It is well documented that women and racial and ethnic minorities are underrepresented in the economics profession, relative to both the general population and many other academic disciplines. Less is known about the socioeconomic diversity of the profession. In this paper, we use data from the National Science Foundation’s Survey of Earned Doctorates to examine the socioeconomic background of US economics PhD recipients as compared with US PhD recipients in other disciplines, proxying for socioeconomic background using PhD recipients’ parents’ educational attainment. We find that economics PhD recipients are substantially more likely to have highly educated parents, and less likely to have parents without a college degree, than PhD recipients in other disciplines. This is true both for US-born and non-US-born PhD recipients, but the gap between economics and other disciplines is starker for those born in the United States. The gap in socioeconomic diversity between economics and other PhD disciplines has increased over the last two decades.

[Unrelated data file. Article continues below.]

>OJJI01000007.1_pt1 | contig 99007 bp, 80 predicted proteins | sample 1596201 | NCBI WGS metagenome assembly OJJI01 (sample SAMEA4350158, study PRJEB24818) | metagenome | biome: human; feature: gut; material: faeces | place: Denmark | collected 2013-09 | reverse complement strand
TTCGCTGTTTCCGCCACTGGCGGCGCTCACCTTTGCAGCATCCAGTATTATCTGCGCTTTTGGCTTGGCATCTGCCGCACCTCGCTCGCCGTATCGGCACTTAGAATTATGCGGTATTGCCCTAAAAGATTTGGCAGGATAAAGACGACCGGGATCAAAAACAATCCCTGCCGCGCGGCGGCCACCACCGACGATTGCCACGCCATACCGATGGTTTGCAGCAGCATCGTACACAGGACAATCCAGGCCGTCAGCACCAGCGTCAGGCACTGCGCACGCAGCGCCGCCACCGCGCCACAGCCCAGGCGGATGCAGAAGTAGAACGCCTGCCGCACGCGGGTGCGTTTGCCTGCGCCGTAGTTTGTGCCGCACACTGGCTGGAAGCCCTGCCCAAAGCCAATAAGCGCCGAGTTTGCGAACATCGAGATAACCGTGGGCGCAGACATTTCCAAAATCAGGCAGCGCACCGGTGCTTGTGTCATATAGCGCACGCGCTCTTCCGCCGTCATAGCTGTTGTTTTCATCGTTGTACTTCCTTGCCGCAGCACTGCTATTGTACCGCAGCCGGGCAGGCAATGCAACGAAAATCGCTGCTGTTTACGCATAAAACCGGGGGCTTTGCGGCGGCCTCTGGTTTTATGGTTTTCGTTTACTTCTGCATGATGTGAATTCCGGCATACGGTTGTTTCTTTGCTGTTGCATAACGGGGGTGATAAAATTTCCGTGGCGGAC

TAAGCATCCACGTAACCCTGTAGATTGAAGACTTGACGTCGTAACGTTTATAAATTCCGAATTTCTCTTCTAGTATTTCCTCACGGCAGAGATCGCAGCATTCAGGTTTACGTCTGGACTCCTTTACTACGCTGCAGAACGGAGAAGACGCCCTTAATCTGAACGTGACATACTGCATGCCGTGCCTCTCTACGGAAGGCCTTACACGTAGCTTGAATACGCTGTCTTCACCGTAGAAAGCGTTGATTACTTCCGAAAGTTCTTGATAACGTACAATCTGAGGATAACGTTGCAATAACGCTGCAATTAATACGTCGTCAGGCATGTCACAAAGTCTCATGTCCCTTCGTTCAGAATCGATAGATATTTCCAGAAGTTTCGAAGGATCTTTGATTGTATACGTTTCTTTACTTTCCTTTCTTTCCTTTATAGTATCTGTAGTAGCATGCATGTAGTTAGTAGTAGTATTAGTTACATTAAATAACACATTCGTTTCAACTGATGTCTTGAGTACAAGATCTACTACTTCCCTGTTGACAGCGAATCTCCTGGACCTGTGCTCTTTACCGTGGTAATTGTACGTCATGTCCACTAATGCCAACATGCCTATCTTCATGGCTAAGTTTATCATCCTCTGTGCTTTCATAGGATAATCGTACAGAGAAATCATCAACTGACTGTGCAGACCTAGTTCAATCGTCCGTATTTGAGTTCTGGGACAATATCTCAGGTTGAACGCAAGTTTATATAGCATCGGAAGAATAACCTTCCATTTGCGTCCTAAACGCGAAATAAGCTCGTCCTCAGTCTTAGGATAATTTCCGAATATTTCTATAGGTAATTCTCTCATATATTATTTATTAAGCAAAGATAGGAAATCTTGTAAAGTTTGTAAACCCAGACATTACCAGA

The data underlying this analysis can be downloaded here [zip].